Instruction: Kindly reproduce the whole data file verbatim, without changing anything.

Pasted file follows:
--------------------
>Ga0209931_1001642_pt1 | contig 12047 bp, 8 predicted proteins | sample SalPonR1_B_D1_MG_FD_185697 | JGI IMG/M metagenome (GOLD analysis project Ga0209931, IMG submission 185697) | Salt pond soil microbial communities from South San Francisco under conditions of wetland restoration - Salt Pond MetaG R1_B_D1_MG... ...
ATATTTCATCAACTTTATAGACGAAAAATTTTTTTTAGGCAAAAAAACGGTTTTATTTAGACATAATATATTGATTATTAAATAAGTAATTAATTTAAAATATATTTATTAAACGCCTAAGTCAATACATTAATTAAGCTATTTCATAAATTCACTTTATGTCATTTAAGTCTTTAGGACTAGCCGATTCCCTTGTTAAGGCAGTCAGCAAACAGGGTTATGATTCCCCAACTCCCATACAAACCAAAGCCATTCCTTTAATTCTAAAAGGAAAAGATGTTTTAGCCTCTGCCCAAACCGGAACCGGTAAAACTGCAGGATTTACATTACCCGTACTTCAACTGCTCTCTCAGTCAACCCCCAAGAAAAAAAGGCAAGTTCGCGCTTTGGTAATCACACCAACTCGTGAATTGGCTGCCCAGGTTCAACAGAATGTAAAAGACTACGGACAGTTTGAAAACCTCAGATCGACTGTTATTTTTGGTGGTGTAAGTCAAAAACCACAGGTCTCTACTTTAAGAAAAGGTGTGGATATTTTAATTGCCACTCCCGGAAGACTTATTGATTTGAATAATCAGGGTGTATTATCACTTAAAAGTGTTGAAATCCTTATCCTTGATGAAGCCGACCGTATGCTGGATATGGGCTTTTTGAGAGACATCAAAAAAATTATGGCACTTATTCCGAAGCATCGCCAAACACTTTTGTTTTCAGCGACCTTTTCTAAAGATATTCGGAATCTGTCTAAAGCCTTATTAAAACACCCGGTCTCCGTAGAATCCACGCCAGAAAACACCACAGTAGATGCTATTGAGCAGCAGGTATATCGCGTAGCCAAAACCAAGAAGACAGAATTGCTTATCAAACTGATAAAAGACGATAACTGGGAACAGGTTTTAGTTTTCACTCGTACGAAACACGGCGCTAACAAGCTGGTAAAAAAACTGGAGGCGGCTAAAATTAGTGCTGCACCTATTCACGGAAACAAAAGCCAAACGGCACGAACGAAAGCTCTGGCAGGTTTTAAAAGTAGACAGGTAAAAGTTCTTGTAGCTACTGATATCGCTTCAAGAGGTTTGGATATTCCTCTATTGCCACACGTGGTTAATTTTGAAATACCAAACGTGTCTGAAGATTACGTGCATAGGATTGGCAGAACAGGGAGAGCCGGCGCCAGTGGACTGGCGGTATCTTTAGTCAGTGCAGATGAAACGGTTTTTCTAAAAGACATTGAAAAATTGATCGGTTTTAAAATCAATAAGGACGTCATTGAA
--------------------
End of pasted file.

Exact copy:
>Ga0209931_1001642_pt1 | contig 12047 bp, 8 predicted proteins | sample SalPonR1_B_D1_MG_FD_185697 | JGI IMG/M metagenome (GOLD analysis project Ga0209931, IMG submission 185697) | Salt pond soil microbial communities from South San Francisco under conditions of wetland restoration - Salt Pond MetaG R1_B_D1_MG... ...
ATATTTCATCAACTTTATAGACGAAAAATTTTTTTTAGGCAAAAAAACGGTTTTATTTAGACATAATATATTGATTATTAAATAAGTAATTAATTTAAAATATATTTATTAAACGCCTAAGTCAATACATTAATTAAGCTATTTCATAAATTCACTTTATGTCATTTAAGTCTTTAGGACTAGCCGATTCCCTTGTTAAGGCAGTCAGCAAACAGGGTTATGATTCCCCAACTCCCATACAAACCAAAGCCATTCCTTTAATTCTAAAAGGAAAAGATGTTTTAGCCTCTGCCCAAACCGGAACCGGTAAAACTGCAGGATTTACATTACCCGTACTTCAACTGCTCTCTCAGTCAACCCCCAAGAAAAAAAGGCAAGTTCGCGCTTTGGTAATCACACCAACTCGTGAATTGGCTGCCCAGGTTCAACAGAATGTAAAAGACTACGGACAGTTTGAAAACCTCAGATCGACTGTTATTTTTGGTGGTGTAAGTCAAAAACCACAGGTCTCTACTTTAAGAAAAGGTGTGGATATTTTAATTGCCACTCCCGGAAGACTTATTGATTTGAATAATCAGGGTGTATTATCACTTAAAAGTGTTGAAATCCTTATCCTTGATGAAGCCGACCGTATGCTGGATATGGGCTTTTTGAGAGACATCAAAAAAATTATGGCACTTATTCCGAAGCATCGCCAAACACTTTTGTTTTCAGCGACCTTTTCTAAAGATATTCGGAATCTGTCTAAAGCCTTATTAAAACACCCGGTCTCCGTAGAATCCACGCCAGAAAACACCACAGTAGATGCTATTGAGCAGCAGGTATATCGCGTAGCCAAAACCAAGAAGACAGAATTGCTTATCAAACTGATAAAAGACGATAACTGGGAACAGGTTTTAGTTTTCACTCGTACGAAACACGGCGCTAACAAGCTGGTAAAAAAACTGGAGGCGGCTAAAATTAGTGCTGCACCTATTCACGGAAACAAAAGCCAAACGGCACGAACGAAAGCTCTGGCAGGTTTTAAAAGTAGACAGGTAAAAGTTCTTGTAGCTACTGATATCGCTTCAAGAGGTTTGGATATTCCTCTATTGCCACACGTGGTTAATTTTGAAATACCAAACGTGTCTGAAGATTACGTGCATAGGATTGGCAGAACAGGGAGAGCCGGCGCCAGTGGACTGGCGGTATCTTTAGTCAGTGCAGATGAAACGGTTTTTCTAAAAGACATTGAAAAATTGATCGGTTTTAAAATCAATAAGGACGTCATTGAA